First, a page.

Under this proposal, the carbon levy would increase year-on-year, with the tax income paid directly back to the public as a dividend, shared equally, rather than put into government coffers. Because the tax would greatly increase the cost of fossil fuel energy, consumers relying on green or low carbon sources of power would benefit the most as this dividend would come on top of cheaper fuel bills. It would promote a dramatic increase in the investment and development of low-carbon energy sources and technologies.
The very rich and most profligate energy users, people with several homes, or private jets and fuel-hungry cars, would also be forced into dramatically changing their energy use. In the new paper, Hansen, director of NASA’s Goddard Institute for Space Studies, and his colleagues warn that failing to cut carbon dioxide emissions by 6 percent now will mean that by 2022, the annual cuts would need to reach a more drastic level of 15 percent a year.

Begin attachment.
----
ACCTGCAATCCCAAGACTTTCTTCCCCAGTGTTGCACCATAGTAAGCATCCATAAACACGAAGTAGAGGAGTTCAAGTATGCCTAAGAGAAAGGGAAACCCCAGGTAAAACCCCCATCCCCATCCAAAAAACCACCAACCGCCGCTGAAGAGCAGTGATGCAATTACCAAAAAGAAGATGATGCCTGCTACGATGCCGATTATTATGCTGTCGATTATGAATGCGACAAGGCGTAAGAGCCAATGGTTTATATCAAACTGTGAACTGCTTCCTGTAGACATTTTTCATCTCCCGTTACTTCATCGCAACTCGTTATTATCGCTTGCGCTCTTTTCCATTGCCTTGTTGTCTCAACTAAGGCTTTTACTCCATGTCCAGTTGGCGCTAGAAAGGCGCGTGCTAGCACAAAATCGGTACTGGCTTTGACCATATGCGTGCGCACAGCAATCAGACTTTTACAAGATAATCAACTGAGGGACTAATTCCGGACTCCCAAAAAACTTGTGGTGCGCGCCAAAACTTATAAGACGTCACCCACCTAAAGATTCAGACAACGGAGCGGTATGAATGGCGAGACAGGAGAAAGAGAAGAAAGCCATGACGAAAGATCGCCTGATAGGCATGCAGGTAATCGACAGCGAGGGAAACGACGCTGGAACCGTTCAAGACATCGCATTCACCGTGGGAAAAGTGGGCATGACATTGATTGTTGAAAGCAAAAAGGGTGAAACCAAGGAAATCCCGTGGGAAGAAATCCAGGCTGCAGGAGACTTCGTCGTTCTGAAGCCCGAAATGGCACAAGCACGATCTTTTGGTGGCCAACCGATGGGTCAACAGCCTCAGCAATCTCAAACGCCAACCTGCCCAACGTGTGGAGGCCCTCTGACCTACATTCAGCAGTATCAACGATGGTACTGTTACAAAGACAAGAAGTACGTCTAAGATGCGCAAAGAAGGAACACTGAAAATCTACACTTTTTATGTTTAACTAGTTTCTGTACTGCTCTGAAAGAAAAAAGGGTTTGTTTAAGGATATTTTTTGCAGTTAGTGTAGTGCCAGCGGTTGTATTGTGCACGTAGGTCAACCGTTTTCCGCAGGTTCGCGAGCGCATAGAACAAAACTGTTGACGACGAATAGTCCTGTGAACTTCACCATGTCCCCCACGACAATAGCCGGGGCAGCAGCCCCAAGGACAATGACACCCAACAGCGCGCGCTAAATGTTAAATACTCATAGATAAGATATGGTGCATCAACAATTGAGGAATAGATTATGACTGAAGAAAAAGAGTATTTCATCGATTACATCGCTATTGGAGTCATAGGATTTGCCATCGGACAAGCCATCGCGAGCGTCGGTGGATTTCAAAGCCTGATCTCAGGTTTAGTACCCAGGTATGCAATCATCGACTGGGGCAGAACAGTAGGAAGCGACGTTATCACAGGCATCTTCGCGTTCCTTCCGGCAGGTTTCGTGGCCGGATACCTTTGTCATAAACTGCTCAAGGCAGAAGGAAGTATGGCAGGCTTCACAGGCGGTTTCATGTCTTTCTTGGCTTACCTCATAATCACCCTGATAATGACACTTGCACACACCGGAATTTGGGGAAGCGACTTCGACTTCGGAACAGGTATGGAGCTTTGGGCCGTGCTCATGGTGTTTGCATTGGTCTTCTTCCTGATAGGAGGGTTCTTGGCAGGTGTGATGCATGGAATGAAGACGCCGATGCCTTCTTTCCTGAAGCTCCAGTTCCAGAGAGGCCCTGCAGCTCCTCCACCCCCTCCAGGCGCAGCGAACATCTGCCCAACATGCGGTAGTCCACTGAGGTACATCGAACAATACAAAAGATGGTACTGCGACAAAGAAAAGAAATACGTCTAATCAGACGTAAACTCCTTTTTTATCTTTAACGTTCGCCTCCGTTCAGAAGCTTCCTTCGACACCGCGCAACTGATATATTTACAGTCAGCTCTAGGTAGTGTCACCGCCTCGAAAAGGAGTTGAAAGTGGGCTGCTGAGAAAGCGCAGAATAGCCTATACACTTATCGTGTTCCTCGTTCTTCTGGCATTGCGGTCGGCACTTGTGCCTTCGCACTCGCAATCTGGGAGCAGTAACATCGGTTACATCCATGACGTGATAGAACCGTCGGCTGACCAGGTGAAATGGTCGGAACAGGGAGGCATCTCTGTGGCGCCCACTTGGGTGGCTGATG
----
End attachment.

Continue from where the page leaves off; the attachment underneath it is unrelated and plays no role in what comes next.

Had similar action been taken in 2005, when the Kyoto Protocol on climate change came into force, the carbon dioxide emission reductions would have been at a more manageable 3 percent a year. The target was to return carbon dioxide levels in the atmosphere to 350 parts per million, down from its current level of 392ppm. The paper, The scientific case for avoiding dangerous climate change to protect young people and nature, also argues that the challenge is growing because of the accelerating rush to find new, harder-to-reach sources of oil, gas and coal in the deep ocean, the Arctic and from shale gas reserves.
Hansen said current attempts to limit carbon emissions, particularly the EU’s emissions trading mechanism introduced under the Kyoto Protocol which restricts how much carbon dioxide an industry can emit before it has to pay a fee for higher emissions, were “completely ineffectual.” Under the global carbon tax proposal, the mechanisms for controlling fossil fuel use would be taken out of the hands of individual states influenced by energy companies, and politicians anxious about winning elections.
“It can’t be fixed by individual specific changes; it has to be an across-the-board rising fee on carbon emissions,” Hansen said. “We can’t simply say that there’s a climate problem, and leave it to the politicians. They’re so clearly under the influence of the fossil fuel industry that they’re coming up with cockamamie solutions which aren’t solutions. That is the bottom line.”